In vitro fertilization, known as IVF, is a medical procedure in which a woman places an already fertilized egg in her womb to conceive.
It is used when couples cannot conceive naturally and the sperm and egg are removed from their bodies and combined in a laboratory before the embryo is placed in the woman.
Once the embryo is in the womb, the pregnancy should continue as usual.
The procedure can be performed with the help of eggs and sperm from a couple or those from donors.
Guidelines from the National Institute of Excellence in Health and Care (NICE) recommend that IVF be offered in the NHS to women under the age of 43 who are trying to conceive through regular unprotected sex for two years.
People can also pay for IVF privately, which costs an average of £ 3,348 per cycle, according to data released in January 2018, and there is no guarantee of success.
The NHS says that the success rate for women under the age of 35 is about 29 percent, with the chance of a successful cycle decreasing with age.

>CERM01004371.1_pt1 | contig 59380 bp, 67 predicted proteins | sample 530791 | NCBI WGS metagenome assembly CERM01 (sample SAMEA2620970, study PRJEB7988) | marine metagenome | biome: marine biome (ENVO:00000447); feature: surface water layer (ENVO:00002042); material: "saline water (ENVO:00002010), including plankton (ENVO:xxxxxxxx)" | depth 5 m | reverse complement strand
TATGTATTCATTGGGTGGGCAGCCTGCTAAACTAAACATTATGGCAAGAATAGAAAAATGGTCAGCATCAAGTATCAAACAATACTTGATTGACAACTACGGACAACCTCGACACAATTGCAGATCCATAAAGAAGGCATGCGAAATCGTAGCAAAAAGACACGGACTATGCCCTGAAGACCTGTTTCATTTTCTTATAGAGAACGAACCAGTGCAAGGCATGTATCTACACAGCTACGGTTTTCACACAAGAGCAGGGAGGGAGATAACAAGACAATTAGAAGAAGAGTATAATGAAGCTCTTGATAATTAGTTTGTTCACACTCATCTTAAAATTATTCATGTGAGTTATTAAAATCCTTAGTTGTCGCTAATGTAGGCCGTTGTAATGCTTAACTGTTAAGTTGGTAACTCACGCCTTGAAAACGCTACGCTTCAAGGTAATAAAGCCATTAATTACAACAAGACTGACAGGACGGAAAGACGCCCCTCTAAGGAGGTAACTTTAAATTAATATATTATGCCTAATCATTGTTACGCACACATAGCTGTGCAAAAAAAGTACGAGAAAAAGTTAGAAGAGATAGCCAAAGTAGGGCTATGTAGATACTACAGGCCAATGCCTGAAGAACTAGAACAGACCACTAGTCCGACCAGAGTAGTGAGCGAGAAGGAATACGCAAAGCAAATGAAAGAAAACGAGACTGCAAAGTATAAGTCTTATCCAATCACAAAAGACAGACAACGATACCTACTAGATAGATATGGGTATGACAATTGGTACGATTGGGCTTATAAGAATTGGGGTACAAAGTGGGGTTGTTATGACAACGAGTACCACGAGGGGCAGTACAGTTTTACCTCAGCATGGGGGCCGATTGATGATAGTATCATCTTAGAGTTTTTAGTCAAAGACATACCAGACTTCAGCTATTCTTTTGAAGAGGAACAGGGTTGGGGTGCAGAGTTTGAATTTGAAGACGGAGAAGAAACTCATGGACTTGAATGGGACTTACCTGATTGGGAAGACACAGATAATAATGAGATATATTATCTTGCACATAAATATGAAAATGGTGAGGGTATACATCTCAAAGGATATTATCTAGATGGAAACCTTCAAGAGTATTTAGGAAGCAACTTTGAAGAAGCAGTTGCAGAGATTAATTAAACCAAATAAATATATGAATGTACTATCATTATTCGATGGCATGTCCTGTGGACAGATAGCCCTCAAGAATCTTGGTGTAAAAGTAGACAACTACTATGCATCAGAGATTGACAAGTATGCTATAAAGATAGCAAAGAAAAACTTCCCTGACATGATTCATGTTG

It is estimated that about eight million babies have been born through in vitro fertilization since the first case, Britain’s Louise Brown, was born in 1978.
Chances of success
The success of IVF depends on the age of the woman undergoing treatment, as well as the cause of infertility (if known).
Younger women are more likely to have a successful pregnancy.
IVF is not usually recommended for women over the age of 42, as the chances of a successful pregnancy are considered too low.
Between 2014 and 2016, the percentage of IVF treatments that resulted in live births was:
29 percent for women under 35
23 percent for women aged 35 to 37
15 percent for women aged 38 to 39
9 percent for women aged 40 to 42
3 percent for women aged 43 to 44
2 percent for women over 44 years
Nicola Adams, 39, and her pregnant girlfriend, Ella Beig, 24, say they have a baby boy
Source link Nicola Adams, 39, and her pregnant girlfriend, Ella Beig, 24, say they have a baby boy